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By Joan Swift, newly appointed member of the Housing Ombudsman’s Resident Panel and chair of PA Housing’s Resident Council.
I’ve been living at an independent living scheme in Surrey since 2010 and have been engaged in resident involvement work for the past ten years.
I’m chair of PA Housing’s Resident Council and I’ve recently heard that I’ve been appointed to the new Housing Ombudsman’s Resident Panel. It’s going to be a big body of people from all over the country, so I’m excited to be a part of it.
It’s an amazing opportunity for residents to be heard at a national level – it’s all about challenge, change, and influencing. I think it’s so important that residents have an input in this way. We can have our say and really be listened to about issues and decisions that directly affect us.
As well as a chance for us to listen to discussions about important decisions, it’s also an opportunity for us to be listened to and be part of coming up with solutions when things go wrong. As service users, we’ll have the chance to share our insight.
It’ll be interesting because it’ll give us a good balance of views and opinions from people across the country. As well as allowing us to see different perspectives, it’ll enable us to understand how other housing associations and councils operate, too.
This isn’t the only new responsibility I’ve taken on recently – along with my fellow PA Housing resident Val Knight, I’ve been appointed to TAROE Trust’s board. This is yet another opportunity to ensure a national body remains connected to the grassroots issues that most affect residents.
For me, my work for both the Housing Ombudsman and TAROE Trust is also about what I can take back to PA Housing. Being part of these organisations means we’ll hear about different problems faced by residents around the country and the different ways those problems can be solved.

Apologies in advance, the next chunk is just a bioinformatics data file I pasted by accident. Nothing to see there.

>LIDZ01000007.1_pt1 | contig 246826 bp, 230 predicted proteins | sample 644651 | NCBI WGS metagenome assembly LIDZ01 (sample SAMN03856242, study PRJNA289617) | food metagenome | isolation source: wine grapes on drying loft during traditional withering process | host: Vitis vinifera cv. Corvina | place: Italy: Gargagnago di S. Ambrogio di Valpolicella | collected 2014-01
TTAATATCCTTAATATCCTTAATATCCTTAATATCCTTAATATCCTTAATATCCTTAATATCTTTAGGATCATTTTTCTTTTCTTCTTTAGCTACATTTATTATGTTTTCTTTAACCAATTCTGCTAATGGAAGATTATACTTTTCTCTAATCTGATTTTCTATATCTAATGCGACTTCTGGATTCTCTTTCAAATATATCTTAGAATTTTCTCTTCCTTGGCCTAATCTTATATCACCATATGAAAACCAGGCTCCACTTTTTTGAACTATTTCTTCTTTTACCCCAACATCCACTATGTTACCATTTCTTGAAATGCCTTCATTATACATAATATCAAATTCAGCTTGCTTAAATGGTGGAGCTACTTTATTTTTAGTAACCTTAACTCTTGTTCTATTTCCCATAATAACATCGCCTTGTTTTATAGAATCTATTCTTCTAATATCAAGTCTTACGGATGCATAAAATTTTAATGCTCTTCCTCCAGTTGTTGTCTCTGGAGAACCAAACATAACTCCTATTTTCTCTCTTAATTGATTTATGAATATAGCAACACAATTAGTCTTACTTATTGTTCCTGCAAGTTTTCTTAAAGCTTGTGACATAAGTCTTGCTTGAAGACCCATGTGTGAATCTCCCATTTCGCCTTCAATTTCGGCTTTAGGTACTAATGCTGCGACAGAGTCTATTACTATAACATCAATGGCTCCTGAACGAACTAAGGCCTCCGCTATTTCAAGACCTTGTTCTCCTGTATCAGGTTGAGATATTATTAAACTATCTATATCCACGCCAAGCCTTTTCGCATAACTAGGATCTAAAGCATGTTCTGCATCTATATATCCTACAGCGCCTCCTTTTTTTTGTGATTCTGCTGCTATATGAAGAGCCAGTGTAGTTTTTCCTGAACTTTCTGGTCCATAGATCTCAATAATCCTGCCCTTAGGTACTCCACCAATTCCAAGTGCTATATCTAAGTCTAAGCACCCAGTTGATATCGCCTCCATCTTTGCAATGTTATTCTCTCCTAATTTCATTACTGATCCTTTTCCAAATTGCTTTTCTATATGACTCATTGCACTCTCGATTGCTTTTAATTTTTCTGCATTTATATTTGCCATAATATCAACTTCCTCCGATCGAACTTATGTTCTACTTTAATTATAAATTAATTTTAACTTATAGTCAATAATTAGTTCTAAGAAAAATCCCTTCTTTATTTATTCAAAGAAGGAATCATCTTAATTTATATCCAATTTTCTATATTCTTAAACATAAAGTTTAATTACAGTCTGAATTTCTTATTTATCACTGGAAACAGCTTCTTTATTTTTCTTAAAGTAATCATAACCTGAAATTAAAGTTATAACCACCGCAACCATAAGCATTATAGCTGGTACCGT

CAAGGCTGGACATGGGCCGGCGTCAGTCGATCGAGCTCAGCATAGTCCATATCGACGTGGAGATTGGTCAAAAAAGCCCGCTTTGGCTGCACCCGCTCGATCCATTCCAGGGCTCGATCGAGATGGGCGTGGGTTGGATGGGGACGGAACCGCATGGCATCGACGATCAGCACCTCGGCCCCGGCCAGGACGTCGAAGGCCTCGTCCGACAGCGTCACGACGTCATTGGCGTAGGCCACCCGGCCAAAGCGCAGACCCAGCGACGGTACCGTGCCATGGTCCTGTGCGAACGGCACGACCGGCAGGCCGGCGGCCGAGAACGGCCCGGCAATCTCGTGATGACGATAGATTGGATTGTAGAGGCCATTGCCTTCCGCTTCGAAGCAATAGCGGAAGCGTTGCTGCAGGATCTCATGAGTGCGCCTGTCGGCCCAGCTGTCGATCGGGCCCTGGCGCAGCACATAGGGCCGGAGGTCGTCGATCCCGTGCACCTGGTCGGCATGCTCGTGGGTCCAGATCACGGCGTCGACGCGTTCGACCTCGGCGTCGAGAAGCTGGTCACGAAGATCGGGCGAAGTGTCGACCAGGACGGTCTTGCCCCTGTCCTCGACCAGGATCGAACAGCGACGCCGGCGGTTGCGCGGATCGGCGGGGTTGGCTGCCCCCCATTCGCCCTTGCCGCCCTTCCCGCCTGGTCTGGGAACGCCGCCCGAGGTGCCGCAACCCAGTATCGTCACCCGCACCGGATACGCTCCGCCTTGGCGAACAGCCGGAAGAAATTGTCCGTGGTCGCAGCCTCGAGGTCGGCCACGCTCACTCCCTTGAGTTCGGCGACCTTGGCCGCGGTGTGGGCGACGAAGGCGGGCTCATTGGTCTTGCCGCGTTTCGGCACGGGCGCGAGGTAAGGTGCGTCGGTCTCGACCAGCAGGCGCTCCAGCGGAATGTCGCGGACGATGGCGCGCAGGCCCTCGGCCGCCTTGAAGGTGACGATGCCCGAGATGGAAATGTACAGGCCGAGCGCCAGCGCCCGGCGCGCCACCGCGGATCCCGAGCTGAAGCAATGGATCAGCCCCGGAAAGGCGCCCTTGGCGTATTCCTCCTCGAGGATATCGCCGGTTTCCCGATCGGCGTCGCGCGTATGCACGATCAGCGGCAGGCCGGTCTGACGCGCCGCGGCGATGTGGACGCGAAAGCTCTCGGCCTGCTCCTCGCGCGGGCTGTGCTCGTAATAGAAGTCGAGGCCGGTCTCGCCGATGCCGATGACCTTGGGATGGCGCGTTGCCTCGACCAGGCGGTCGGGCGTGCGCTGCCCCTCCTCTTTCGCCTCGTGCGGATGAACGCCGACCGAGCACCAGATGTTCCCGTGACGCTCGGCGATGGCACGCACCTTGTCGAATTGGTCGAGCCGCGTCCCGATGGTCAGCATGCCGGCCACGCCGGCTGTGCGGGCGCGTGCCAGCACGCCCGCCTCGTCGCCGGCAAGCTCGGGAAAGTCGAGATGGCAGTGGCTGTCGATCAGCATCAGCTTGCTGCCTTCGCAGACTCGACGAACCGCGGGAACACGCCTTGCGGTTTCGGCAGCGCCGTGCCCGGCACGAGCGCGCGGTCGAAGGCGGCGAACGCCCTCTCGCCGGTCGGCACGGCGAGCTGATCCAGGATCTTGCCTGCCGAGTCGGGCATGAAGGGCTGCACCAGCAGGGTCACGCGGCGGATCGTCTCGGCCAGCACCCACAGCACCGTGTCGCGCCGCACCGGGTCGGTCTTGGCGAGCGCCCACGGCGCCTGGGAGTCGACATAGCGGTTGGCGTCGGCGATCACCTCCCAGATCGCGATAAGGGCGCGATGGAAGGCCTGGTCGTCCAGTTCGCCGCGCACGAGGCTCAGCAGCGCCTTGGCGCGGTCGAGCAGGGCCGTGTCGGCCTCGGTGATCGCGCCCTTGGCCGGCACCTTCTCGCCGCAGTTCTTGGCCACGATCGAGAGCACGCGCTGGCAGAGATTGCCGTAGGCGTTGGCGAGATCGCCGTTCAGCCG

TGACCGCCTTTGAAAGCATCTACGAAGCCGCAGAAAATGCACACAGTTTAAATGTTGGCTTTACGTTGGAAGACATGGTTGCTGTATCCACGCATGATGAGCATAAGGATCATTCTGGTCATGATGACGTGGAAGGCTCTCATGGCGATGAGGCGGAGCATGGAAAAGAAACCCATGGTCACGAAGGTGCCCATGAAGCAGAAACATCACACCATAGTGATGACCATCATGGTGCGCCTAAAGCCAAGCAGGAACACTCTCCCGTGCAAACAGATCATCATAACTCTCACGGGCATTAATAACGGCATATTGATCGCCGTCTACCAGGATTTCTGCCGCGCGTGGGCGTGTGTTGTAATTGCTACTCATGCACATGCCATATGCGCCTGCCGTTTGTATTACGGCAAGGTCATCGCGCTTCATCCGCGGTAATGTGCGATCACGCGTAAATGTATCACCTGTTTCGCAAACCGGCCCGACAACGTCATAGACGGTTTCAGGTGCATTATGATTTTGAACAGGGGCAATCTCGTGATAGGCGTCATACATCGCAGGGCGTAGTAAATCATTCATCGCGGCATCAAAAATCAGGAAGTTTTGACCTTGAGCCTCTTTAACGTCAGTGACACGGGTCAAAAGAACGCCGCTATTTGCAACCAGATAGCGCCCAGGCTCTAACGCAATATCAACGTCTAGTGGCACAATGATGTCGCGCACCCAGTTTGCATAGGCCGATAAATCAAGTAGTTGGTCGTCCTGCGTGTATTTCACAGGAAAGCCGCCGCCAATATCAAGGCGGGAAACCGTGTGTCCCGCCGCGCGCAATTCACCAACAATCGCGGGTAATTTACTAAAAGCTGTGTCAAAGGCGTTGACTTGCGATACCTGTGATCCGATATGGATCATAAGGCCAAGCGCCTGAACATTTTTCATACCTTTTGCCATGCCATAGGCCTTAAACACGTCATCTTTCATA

All of us can become a bit bogged down with our own ideas, but they aren’t always the right ones – so this panel will help us see how things can be done in a different way to get the best deal possible for residents.
I’m not frightened of making comments or inputting into big decisions. It’s another way of vocalising and knowing we’re going to be listened to. It’ll allow customers like myself to have more of a say.
Social housing is surrounded by a lot of negative perceptions. There are still elements of stigma around being a social housing tenant and we get unfairly judged, so I hope this panel will be an opportunity to challenge those assumptions and change people’s perceptions of us for the better.
I think, and hope, it’s just the beginning of change following the Social Housing White Paper. My aspiration is for us to drive change by challenging the way things are done in order to improve services.
There’s a lot of work to be done, but it’s up to us, the Resident Panel members, to make sure that significant change really does happen. We have a long way to go, but this is a positive step in the right direction – and I’m looking forward to playing my part.
The Housing Ombudsman will be speaking at the HQN annual conference on the development of the new Resident Panel. Find out more and how to book on here.